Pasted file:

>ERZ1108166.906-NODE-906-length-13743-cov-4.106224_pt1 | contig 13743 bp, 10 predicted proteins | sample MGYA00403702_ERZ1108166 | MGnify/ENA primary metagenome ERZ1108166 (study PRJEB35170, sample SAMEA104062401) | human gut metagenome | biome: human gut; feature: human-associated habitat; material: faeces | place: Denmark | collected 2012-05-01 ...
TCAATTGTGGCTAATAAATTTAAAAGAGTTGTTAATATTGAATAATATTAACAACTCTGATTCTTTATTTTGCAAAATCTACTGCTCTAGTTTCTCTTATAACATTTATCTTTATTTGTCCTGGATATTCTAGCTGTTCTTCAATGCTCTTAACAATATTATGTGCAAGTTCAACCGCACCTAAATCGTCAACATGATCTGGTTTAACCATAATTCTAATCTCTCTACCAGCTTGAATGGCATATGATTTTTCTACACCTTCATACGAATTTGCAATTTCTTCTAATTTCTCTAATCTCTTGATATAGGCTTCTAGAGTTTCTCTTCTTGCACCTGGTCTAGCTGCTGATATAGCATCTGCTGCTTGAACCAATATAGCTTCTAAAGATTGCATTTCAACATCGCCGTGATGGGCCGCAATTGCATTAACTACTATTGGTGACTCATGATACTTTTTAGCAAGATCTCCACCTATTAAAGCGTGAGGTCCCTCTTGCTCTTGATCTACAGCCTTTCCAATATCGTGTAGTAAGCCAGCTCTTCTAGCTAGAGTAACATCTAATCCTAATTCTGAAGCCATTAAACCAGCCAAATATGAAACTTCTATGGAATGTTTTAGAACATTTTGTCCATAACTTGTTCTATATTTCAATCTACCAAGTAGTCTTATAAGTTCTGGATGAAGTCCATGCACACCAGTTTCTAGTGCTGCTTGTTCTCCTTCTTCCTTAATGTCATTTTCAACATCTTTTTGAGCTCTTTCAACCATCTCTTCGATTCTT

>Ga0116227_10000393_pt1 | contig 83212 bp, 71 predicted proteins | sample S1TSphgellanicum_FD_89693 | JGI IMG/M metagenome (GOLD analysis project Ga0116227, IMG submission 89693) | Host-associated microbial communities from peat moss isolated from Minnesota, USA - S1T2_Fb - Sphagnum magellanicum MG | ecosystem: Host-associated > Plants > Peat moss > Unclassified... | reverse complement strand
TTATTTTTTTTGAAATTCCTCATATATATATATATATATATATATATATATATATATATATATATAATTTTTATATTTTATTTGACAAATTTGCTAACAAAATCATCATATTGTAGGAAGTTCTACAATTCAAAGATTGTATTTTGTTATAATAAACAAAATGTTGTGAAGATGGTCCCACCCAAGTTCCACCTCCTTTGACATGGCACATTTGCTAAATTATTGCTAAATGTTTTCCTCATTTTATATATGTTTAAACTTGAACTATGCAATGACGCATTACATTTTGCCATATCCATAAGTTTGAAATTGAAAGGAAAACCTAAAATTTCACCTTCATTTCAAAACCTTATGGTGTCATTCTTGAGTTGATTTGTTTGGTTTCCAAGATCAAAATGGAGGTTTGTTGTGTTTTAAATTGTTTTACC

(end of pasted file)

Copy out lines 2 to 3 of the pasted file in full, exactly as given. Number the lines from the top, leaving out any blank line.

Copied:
TCAATTGTGGCTAATAAATTTAAAAGAGTTGTTAATATTGAATAATATTAACAACTCTGATTCTTTATTTTGCAAAATCTACTGCTCTAGTTTCTCTTATAACATTTATCTTTATTTGTCCTGGATATTCTAGCTGTTCTTCAATGCTCTTAACAATATTATGTGCAAGTTCAACCGCACCTAAATCGTCAACATGATCTGGTTTAACCATAATTCTAATCTCTCTACCAGCTTGAATGGCATATGATTTTTCTACACCTTCATACGAATTTGCAATTTCTTCTAATTTCTCTAATCTCTTGATATAGGCTTCTAGAGTTTCTCTTCTTGCACCTGGTCTAGCTGCTGATATAGCATCTGCTGCTTGAACCAATATAGCTTCTAAAGATTGCATTTCAACATCGCCGTGATGGGCCGCAATTGCATTAACTACTATTGGTGACTCATGATACTTTTTAGCAAGATCTCCACCTATTAAAGCGTGAGGTCCCTCTTGCTCTTGATCTACAGCCTTTCCAATATCGTGTAGTAAGCCAGCTCTTCTAGCTAGAGTAACATCTAATCCTAATTCTGAAGCCATTAAACCAGCCAAATATGAAACTTCTATGGAATGTTTTAGAACATTTTGTCCATAACTTGTTCTATATTTCAATCTACCAAGTAGTCTTATAAGTTCTGGATGAAGTCCATGCACACCAGTTTCTAGTGCTGCTTGTTCTCCTTCTTCCTTAATGTCATTTTCAACATCTTTTTGAGCTCTTTCAACCATCTCTTCGATTCTT

>Ga0116227_10000393_pt1 | contig 83212 bp, 71 predicted proteins | sample S1TSphgellanicum_FD_89693 | JGI IMG/M metagenome (GOLD analysis project Ga0116227, IMG submission 89693) | Host-associated microbial communities from peat moss isolated from Minnesota, USA - S1T2_Fb - Sphagnum magellanicum MG | ecosystem: Host-associated > Plants > Peat moss > Unclassified... | reverse complement strand